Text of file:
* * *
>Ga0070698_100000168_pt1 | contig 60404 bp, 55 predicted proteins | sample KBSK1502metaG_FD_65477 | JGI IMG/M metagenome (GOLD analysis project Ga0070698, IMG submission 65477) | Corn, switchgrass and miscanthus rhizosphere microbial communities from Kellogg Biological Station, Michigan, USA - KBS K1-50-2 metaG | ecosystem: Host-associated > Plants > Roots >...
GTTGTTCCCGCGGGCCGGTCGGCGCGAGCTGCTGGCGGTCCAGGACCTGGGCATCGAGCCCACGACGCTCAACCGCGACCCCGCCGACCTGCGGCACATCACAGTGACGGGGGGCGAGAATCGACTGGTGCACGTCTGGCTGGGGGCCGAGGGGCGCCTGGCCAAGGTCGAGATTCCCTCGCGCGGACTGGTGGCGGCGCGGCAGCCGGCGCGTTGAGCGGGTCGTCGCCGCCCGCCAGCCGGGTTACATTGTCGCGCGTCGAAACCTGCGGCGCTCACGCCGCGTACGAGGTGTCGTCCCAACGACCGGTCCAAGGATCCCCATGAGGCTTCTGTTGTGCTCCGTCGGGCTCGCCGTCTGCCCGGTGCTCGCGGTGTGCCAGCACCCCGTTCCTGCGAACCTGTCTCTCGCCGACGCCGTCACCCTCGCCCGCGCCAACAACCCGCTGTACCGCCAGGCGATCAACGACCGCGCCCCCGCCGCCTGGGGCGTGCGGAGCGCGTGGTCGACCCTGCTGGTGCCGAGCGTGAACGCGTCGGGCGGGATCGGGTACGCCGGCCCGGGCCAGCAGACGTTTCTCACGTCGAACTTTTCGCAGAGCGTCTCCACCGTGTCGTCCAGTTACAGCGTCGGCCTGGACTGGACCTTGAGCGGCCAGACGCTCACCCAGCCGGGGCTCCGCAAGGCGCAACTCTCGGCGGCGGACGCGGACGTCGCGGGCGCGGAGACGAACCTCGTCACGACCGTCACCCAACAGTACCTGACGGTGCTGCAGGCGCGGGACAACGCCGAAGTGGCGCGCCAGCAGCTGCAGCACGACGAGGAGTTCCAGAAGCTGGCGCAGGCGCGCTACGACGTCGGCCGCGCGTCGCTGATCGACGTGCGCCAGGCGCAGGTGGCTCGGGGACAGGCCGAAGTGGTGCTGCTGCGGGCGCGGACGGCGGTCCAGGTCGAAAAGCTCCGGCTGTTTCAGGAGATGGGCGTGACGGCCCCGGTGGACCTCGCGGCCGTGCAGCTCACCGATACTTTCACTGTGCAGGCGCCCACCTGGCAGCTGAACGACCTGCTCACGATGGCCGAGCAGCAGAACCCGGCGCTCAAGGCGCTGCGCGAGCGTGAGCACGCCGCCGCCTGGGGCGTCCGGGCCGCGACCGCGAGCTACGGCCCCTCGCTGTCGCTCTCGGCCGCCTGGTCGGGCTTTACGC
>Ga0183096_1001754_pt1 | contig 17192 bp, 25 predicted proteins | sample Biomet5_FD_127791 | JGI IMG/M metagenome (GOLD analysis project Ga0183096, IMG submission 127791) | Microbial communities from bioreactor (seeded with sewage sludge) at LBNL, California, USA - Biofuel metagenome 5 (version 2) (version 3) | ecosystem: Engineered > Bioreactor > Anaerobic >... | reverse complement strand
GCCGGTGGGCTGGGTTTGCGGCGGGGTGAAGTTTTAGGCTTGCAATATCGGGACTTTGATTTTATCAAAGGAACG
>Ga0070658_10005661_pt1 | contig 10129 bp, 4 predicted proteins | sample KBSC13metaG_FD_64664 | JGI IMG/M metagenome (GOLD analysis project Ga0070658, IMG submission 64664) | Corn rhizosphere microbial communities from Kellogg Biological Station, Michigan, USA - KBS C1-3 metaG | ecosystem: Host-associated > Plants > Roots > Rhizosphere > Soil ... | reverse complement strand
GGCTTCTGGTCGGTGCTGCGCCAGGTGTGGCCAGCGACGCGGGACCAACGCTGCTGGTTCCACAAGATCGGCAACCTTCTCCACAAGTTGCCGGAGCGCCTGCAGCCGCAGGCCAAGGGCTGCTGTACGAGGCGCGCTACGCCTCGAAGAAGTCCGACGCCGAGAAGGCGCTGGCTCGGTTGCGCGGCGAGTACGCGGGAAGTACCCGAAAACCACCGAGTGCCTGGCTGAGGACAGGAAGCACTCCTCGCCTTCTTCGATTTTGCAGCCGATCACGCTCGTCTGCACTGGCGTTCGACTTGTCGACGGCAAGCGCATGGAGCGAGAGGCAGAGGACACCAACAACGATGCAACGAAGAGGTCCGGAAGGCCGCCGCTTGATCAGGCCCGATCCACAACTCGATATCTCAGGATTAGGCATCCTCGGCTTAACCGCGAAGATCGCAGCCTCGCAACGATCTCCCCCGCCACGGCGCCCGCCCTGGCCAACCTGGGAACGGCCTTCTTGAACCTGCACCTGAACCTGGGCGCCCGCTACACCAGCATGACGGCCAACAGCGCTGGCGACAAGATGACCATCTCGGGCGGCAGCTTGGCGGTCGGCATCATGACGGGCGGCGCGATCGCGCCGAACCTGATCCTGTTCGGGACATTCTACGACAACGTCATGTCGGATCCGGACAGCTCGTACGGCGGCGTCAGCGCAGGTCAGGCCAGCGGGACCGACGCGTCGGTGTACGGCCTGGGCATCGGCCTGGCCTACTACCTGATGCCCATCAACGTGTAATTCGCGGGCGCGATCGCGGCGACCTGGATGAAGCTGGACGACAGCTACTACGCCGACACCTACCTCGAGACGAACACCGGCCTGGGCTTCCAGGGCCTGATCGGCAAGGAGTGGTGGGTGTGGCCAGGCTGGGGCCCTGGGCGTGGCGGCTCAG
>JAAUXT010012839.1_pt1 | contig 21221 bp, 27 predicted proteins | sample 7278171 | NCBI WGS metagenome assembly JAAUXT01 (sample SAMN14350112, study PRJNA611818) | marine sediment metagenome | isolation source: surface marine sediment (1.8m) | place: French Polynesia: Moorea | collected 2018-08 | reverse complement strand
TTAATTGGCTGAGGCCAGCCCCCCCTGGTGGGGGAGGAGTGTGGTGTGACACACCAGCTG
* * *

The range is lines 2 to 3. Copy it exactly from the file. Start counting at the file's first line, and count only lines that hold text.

GTTGTTCCCGCGGGCCGGTCGGCGCGAGCTGCTGGCGGTCCAGGACCTGGGCATCGAGCCCACGACGCTCAACCGCGACCCCGCCGACCTGCGGCACATCACAGTGACGGGGGGCGAGAATCGACTGGTGCACGTCTGGCTGGGGGCCGAGGGGCGCCTGGCCAAGGTCGAGATTCCCTCGCGCGGACTGGTGGCGGCGCGGCAGCCGGCGCGTTGAGCGGGTCGTCGCCGCCCGCCAGCCGGGTTACATTGTCGCGCGTCGAAACCTGCGGCGCTCACGCCGCGTACGAGGTGTCGTCCCAACGACCGGTCCAAGGATCCCCATGAGGCTTCTGTTGTGCTCCGTCGGGCTCGCCGTCTGCCCGGTGCTCGCGGTGTGCCAGCACCCCGTTCCTGCGAACCTGTCTCTCGCCGACGCCGTCACCCTCGCCCGCGCCAACAACCCGCTGTACCGCCAGGCGATCAACGACCGCGCCCCCGCCGCCTGGGGCGTGCGGAGCGCGTGGTCGACCCTGCTGGTGCCGAGCGTGAACGCGTCGGGCGGGATCGGGTACGCCGGCCCGGGCCAGCAGACGTTTCTCACGTCGAACTTTTCGCAGAGCGTCTCCACCGTGTCGTCCAGTTACAGCGTCGGCCTGGACTGGACCTTGAGCGGCCAGACGCTCACCCAGCCGGGGCTCCGCAAGGCGCAACTCTCGGCGGCGGACGCGGACGTCGCGGGCGCGGAGACGAACCTCGTCACGACCGTCACCCAACAGTACCTGACGGTGCTGCAGGCGCGGGACAACGCCGAAGTGGCGCGCCAGCAGCTGCAGCACGACGAGGAGTTCCAGAAGCTGGCGCAGGCGCGCTACGACGTCGGCCGCGCGTCGCTGATCGACGTGCGCCAGGCGCAGGTGGCTCGGGGACAGGCCGAAGTGGTGCTGCTGCGGGCGCGGACGGCGGTCCAGGTCGAAAAGCTCCGGCTGTTTCAGGAGATGGGCGTGACGGCCCCGGTGGACCTCGCGGCCGTGCAGCTCACCGATACTTTCACTGTGCAGGCGCCCACCTGGCAGCTGAACGACCTGCTCACGATGGCCGAGCAGCAGAACCCGGCGCTCAAGGCGCTGCGCGAGCGTGAGCACGCCGCCGCCTGGGGCGTCCGGGCCGCGACCGCGAGCTACGGCCCCTCGCTGTCGCTCTCGGCCGCCTGGTCGGGCTTTACGC
>Ga0183096_1001754_pt1 | contig 17192 bp, 25 predicted proteins | sample Biomet5_FD_127791 | JGI IMG/M metagenome (GOLD analysis project Ga0183096, IMG submission 127791) | Microbial communities from bioreactor (seeded with sewage sludge) at LBNL, California, USA - Biofuel metagenome 5 (version 2) (version 3) | ecosystem: Engineered > Bioreactor > Anaerobic >... | reverse complement strand